Depends on what you call a "failure". You could say it returns a bool to indicate whether inserting a value into the HashSet succeeded or failed.
Denis Lisov
@tanriol
Sep 28 2017 10:40
@jplatte Not really, the insertion succeeds in both cases (as in "the element is in the set now"). It just returns additional information ("it was the first insertion" vs "ok, it was already there"). It's perfectly ok to add an element to a set that was already present in it.
Rui Azevedo
@neu-rah
Sep 28 2017 10:41
@TatriX agree with @tanriol Option for end of line or Result for Error. Bool is the worst choice in my opinion
Denis Lisov
@tanriol
Sep 28 2017 10:41
@TatriX The question, basically, is "is this a failure". If you say "this is a failure", then use a Result. If it is a perfectly normal result then use whatever you want.
oh, it returns io::Result :-\
Jonas Platte
@jplatte
Sep 28 2017 10:43
@tanriol I think you're assuming everybody shares your very specific idea of success / failure.
Denis Lisov
@tanriol
Sep 28 2017 10:44
You can have a find_best_move method documented to return the best move, if there is any, and return an Option as it's perfectly ok to return "there are no moves"
Jonas Platte
@jplatte
Sep 28 2017 10:44
I agree with @TatriX' decision of using bool for now, and re-evaluating later. If it is actually a hard error that the caller is meant to always handle, sure, then Result is the better choice.
But then you would usually also have an Err type other than ().
@tanriol Yes but we aren't talking about the context of "there might be a result, or none". We are talking about "action might succeed (without a value to return) or not"
TatriX
@TatriX
Sep 28 2017 10:47
Ok, I have a bit more complex question
I have a turn based game for 2 players
Denis Lisov
@tanriol
Sep 28 2017 10:48
@jplatte Here I assume that a HashSet is an approximation of a mathematical set, which, for every element, either contains it or not. The set operations generally don't care whether you're re-adding an element.
TatriX
@TatriX
Sep 28 2017 10:48
And I need a way to find a current player.
I can do it quite simple with match, but there is a problem. I want to modify that player (for example move it, changing it's position vector)
Zakarum
@omni-viral
Sep 28 2017 10:49
you can do this with match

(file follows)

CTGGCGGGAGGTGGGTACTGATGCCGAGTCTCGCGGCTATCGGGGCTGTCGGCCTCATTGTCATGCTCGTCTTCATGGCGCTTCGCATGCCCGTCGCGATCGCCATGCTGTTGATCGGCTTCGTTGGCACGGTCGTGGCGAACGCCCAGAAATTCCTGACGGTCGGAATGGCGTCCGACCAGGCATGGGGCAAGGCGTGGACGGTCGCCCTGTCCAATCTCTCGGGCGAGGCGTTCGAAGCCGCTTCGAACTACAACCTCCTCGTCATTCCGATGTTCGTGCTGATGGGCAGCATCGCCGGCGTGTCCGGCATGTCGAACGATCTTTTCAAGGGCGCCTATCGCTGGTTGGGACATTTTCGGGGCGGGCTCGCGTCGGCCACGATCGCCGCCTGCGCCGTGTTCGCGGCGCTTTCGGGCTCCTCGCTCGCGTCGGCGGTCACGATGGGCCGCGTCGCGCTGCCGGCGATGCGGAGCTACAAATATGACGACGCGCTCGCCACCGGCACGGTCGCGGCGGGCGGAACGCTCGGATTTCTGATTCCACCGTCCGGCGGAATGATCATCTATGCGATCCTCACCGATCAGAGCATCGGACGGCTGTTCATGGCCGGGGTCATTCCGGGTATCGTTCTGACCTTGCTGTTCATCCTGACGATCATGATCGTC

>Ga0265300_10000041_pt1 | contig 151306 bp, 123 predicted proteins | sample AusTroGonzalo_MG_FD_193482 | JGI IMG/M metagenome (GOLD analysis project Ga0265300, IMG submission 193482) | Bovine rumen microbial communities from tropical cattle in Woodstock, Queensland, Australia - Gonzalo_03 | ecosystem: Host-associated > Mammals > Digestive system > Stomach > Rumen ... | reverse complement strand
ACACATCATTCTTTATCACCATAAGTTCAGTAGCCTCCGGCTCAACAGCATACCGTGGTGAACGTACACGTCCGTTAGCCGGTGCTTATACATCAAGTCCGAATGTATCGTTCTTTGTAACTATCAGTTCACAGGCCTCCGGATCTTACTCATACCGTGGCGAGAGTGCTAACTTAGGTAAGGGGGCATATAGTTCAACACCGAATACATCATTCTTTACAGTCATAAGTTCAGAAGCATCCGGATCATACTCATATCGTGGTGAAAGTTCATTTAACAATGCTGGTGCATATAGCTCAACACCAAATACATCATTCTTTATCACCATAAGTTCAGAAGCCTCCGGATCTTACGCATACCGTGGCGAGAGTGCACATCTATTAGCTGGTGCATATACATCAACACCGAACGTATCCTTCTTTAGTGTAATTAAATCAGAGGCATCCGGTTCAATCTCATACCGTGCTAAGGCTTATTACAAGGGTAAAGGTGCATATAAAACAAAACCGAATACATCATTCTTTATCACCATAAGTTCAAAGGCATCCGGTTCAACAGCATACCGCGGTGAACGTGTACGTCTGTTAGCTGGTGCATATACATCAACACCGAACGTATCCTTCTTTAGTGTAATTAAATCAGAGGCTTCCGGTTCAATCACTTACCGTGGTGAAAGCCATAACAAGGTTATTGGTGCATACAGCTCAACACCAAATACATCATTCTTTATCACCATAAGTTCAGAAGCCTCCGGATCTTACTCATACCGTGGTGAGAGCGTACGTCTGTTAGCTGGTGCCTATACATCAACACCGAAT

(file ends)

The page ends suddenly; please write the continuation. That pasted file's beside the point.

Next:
just use Variant(ref mut) => ... in arms
TatriX
@TatriX
Sep 28 2017 10:49
The problem is, I don't want to write this match in every function, so I wrote a helper function.
But it mutably borrows the parent object
Like this:
self.get_player().move_unit(dir, &self.world_map);
And it doens't compile, because self is already borrowed mutably in the get_player()
Zakarum
@omni-viral
Sep 28 2017 10:51
Make get_player method of the field of self
Jonas Platte
@jplatte
Sep 28 2017 10:51
@TatriX Can you paste the definition of get_player?
Zakarum
@omni-viral
Sep 28 2017 10:51
self.current_player.get().move_unit(dir &self.world_map)
TatriX
@TatriX
Sep 28 2017 10:51
fn get_player(&mut self) -> &mut Player {
        use CurrentPlayer::*;
        match self.current_player {
            Player1 => &mut self.player1,
            Player2 => &mut self.player2,
        }
    }
Denis Lisov
@tanriol
Sep 28 2017 10:51
Maybe just pass the current player as an argument?
TatriX
@TatriX
Sep 28 2017 10:55
I need to change several things. 1) current player Action Points 2) current player position 3) world_map data used for collision detection.
So probably I need 2 mutables references, for the player and for the map. And I can't find a simple solution on how can I do it.
Jonas Platte
@jplatte
Sep 28 2017 10:55
Hmm, my first idea to solve this would be to store the position information in / alongside the map instead of the player, but I'm not entirely sure if that's actually an improvement readability-wise (I think it should make implementing movement easier though).
TatriX
@TatriX
Sep 28 2017 10:56
Yes, it's possible, but it still don't fix my problem with boilerplate match
Denis Lisov
@tanriol
Sep 28 2017 10:57
You can pass down mutable references to two different fields, no problem.
TatriX
@TatriX
Sep 28 2017 10:57
Basically I have to write the following everywhere:
match self.current_player.clone() {
            CurrentPlayer::Player1 => {
...
            }
            CurrentPlayer::Player2 => {
...
            }
        }
I think I'm using a wrong approach with that current_player "pointer", but I can't find a better way yet.
Jonas Platte
@jplatte
Sep 28 2017 10:59
There is a way of getting mutable references to distinct fields without the boilerplate of matching everywhere, but it's also a little bit weird. It might work though if you always need this specific combination of current player + map:
fn get_map_and_player(&mut self) -> (&mut Map, &mut Player) {
    use CurrentPlayer::*;
    let current_player = match self.current_player {
        Player1 => &mut self.player1,
        Player2 => &mut self.player2,
    };

    (&mut self.map, current_player)
}
TatriX
@TatriX
Sep 28 2017 11:00
Oh, it could work, thanks!
Michal 'vorner' Vaner
@vorner
Sep 28 2017 11:30